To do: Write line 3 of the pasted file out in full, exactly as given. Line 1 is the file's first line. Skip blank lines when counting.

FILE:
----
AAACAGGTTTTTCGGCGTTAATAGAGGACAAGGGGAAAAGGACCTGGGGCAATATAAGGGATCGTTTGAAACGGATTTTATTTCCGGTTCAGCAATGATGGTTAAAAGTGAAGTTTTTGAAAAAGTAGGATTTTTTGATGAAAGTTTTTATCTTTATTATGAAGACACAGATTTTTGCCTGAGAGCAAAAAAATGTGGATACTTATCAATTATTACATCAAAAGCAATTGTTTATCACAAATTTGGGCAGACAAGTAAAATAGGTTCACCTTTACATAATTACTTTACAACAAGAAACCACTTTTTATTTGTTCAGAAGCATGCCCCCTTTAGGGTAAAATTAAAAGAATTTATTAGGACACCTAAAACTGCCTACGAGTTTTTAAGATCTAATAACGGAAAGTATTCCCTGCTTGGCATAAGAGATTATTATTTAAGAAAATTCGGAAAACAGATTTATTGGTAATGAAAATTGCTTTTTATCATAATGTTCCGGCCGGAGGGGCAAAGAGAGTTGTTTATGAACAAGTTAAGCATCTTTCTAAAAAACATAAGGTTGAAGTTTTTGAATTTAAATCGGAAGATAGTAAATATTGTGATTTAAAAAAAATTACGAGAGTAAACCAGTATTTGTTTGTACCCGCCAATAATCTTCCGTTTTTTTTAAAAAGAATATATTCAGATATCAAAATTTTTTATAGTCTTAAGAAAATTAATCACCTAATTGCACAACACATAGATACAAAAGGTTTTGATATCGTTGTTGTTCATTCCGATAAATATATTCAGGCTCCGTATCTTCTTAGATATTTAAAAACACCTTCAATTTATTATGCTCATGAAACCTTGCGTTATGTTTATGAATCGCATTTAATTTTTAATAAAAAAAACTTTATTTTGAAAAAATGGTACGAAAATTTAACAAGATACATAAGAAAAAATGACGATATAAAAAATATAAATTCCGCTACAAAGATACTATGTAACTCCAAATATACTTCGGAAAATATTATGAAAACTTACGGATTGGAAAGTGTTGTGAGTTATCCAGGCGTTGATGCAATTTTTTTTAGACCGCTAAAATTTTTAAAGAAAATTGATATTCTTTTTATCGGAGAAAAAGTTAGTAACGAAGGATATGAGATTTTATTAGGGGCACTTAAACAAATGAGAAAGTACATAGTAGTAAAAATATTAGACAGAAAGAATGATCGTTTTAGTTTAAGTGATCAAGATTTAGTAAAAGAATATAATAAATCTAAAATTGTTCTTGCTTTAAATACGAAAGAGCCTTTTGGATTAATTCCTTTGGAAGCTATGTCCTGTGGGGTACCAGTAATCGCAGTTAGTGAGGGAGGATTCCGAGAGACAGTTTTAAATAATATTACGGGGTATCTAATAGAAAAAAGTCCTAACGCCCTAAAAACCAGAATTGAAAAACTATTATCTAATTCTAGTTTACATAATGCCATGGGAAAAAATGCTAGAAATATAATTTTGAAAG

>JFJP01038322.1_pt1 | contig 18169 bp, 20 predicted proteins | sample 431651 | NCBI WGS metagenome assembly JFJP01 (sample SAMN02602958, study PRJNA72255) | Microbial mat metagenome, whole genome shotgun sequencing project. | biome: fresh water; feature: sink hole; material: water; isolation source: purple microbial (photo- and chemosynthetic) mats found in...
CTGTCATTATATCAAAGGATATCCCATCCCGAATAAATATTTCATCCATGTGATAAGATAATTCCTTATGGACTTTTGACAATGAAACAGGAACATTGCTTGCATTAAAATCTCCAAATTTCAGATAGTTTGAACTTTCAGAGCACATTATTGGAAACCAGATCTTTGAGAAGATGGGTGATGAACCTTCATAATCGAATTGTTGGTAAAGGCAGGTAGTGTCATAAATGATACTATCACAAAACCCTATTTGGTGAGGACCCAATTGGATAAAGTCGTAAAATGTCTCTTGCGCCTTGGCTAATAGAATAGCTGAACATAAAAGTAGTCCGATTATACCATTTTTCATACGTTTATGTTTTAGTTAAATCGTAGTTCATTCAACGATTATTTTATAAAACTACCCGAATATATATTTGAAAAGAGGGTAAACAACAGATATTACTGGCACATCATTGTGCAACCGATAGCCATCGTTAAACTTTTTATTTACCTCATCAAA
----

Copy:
CTGTCATTATATCAAAGGATATCCCATCCCGAATAAATATTTCATCCATGTGATAAGATAATTCCTTATGGACTTTTGACAATGAAACAGGAACATTGCTTGCATTAAAATCTCCAAATTTCAGATAGTTTGAACTTTCAGAGCACATTATTGGAAACCAGATCTTTGAGAAGATGGGTGATGAACCTTCATAATCGAATTGTTGGTAAAGGCAGGTAGTGTCATAAATGATACTATCACAAAACCCTATTTGGTGAGGACCCAATTGGATAAAGTCGTAAAATGTCTCTTGCGCCTTGGCTAATAGAATAGCTGAACATAAAAGTAGTCCGATTATACCATTTTTCATACGTTTATGTTTTAGTTAAATCGTAGTTCATTCAACGATTATTTTATAAAACTACCCGAATATATATTTGAAAAGAGGGTAAACAACAGATATTACTGGCACATCATTGTGCAACCGATAGCCATCGTTAAACTTTTTATTTACCTCATCAAA